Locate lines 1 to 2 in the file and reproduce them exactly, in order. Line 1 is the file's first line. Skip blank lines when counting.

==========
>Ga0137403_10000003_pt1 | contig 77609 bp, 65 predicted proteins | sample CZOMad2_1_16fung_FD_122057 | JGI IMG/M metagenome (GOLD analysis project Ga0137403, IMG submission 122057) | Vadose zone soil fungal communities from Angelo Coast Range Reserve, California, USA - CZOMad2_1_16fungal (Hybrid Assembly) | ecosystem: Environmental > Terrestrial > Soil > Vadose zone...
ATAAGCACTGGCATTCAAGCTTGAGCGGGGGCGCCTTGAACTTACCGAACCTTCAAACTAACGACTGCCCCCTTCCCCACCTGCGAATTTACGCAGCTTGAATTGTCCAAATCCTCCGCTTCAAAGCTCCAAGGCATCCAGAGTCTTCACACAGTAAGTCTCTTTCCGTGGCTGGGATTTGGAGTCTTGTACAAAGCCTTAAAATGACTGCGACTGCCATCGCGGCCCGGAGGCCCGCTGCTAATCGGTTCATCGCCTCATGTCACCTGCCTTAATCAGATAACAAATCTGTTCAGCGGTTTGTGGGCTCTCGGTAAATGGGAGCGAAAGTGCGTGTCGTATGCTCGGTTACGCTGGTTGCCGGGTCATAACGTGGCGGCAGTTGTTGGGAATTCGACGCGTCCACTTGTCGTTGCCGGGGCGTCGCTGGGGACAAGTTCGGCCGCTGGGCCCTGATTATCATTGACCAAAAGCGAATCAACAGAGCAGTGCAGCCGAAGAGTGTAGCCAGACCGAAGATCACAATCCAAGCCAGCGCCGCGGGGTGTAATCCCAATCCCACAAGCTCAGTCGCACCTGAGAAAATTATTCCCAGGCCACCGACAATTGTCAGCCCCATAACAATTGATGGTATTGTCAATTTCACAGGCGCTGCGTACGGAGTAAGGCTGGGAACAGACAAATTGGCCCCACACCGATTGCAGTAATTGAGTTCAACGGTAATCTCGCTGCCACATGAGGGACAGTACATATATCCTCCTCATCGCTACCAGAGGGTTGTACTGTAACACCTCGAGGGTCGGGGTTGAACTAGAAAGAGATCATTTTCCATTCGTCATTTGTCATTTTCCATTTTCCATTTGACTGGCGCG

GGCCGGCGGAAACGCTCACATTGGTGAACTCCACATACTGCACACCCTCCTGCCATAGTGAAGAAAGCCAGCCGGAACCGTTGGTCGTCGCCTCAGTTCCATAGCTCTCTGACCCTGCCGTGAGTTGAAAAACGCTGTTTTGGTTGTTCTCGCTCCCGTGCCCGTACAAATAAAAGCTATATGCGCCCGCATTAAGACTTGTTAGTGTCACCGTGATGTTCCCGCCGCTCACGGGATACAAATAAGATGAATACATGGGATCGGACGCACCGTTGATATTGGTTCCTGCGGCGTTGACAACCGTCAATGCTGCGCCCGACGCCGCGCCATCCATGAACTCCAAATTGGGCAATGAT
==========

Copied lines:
>Ga0137403_10000003_pt1 | contig 77609 bp, 65 predicted proteins | sample CZOMad2_1_16fung_FD_122057 | JGI IMG/M metagenome (GOLD analysis project Ga0137403, IMG submission 122057) | Vadose zone soil fungal communities from Angelo Coast Range Reserve, California, USA - CZOMad2_1_16fungal (Hybrid Assembly) | ecosystem: Environmental > Terrestrial > Soil > Vadose zone...
ATAAGCACTGGCATTCAAGCTTGAGCGGGGGCGCCTTGAACTTACCGAACCTTCAAACTAACGACTGCCCCCTTCCCCACCTGCGAATTTACGCAGCTTGAATTGTCCAAATCCTCCGCTTCAAAGCTCCAAGGCATCCAGAGTCTTCACACAGTAAGTCTCTTTCCGTGGCTGGGATTTGGAGTCTTGTACAAAGCCTTAAAATGACTGCGACTGCCATCGCGGCCCGGAGGCCCGCTGCTAATCGGTTCATCGCCTCATGTCACCTGCCTTAATCAGATAACAAATCTGTTCAGCGGTTTGTGGGCTCTCGGTAAATGGGAGCGAAAGTGCGTGTCGTATGCTCGGTTACGCTGGTTGCCGGGTCATAACGTGGCGGCAGTTGTTGGGAATTCGACGCGTCCACTTGTCGTTGCCGGGGCGTCGCTGGGGACAAGTTCGGCCGCTGGGCCCTGATTATCATTGACCAAAAGCGAATCAACAGAGCAGTGCAGCCGAAGAGTGTAGCCAGACCGAAGATCACAATCCAAGCCAGCGCCGCGGGGTGTAATCCCAATCCCACAAGCTCAGTCGCACCTGAGAAAATTATTCCCAGGCCACCGACAATTGTCAGCCCCATAACAATTGATGGTATTGTCAATTTCACAGGCGCTGCGTACGGAGTAAGGCTGGGAACAGACAAATTGGCCCCACACCGATTGCAGTAATTGAGTTCAACGGTAATCTCGCTGCCACATGAGGGACAGTACATATATCCTCCTCATCGCTACCAGAGGGTTGTACTGTAACACCTCGAGGGTCGGGGTTGAACTAGAAAGAGATCATTTTCCATTCGTCATTTGTCATTTTCCATTTTCCATTTGACTGGCGCG